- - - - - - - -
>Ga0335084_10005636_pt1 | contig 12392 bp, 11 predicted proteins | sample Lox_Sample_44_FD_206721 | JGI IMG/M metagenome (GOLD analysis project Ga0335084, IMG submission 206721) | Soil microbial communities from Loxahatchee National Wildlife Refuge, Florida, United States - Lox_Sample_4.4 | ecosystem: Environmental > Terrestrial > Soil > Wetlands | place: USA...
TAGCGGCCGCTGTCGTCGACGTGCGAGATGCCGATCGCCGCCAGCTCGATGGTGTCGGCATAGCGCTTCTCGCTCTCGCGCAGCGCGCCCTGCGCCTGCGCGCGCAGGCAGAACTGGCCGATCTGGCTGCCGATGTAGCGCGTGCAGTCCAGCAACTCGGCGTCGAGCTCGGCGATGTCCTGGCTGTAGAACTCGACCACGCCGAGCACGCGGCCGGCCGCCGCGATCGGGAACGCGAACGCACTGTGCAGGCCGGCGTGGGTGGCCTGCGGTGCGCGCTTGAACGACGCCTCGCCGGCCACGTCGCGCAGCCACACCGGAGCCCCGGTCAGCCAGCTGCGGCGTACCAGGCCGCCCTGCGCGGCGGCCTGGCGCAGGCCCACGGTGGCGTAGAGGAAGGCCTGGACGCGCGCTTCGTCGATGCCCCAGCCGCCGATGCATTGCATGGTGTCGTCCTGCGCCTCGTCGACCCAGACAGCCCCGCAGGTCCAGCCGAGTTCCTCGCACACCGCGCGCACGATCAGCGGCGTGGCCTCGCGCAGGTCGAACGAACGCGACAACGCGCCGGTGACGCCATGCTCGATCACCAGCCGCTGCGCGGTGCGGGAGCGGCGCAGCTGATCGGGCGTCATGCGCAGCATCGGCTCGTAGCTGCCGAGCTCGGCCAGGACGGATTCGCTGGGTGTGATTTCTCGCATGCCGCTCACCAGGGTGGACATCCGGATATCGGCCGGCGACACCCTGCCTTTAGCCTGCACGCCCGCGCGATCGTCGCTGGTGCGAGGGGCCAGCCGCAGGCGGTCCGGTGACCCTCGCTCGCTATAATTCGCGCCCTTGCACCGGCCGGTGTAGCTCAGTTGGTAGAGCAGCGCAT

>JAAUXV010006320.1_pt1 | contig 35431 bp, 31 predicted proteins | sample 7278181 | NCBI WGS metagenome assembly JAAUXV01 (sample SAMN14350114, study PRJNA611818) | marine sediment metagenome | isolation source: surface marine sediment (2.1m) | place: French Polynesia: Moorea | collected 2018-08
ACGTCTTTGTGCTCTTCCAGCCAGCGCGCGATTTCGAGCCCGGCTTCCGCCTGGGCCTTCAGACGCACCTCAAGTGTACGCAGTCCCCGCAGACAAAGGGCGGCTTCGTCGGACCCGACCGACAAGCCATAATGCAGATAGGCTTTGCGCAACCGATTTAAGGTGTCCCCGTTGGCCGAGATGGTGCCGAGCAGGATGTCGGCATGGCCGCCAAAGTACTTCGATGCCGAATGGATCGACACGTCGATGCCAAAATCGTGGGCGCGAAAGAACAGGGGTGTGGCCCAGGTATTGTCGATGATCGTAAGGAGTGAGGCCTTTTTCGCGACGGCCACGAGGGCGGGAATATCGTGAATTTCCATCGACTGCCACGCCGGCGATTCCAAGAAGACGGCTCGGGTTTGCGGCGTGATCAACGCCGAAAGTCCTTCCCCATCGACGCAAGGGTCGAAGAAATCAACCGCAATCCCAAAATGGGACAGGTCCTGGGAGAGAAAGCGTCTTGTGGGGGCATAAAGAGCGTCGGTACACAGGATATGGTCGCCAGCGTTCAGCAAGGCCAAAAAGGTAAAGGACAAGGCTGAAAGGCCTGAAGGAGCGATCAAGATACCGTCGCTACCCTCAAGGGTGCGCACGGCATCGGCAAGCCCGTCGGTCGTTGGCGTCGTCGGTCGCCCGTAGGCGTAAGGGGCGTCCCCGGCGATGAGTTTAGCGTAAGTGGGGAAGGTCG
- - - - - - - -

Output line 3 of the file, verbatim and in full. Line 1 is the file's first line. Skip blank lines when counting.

>JAAUXV010006320.1_pt1 | contig 35431 bp, 31 predicted proteins | sample 7278181 | NCBI WGS metagenome assembly JAAUXV01 (sample SAMN14350114, study PRJNA611818) | marine sediment metagenome | isolation source: surface marine sediment (2.1m) | place: French Polynesia: Moorea | collected 2018-08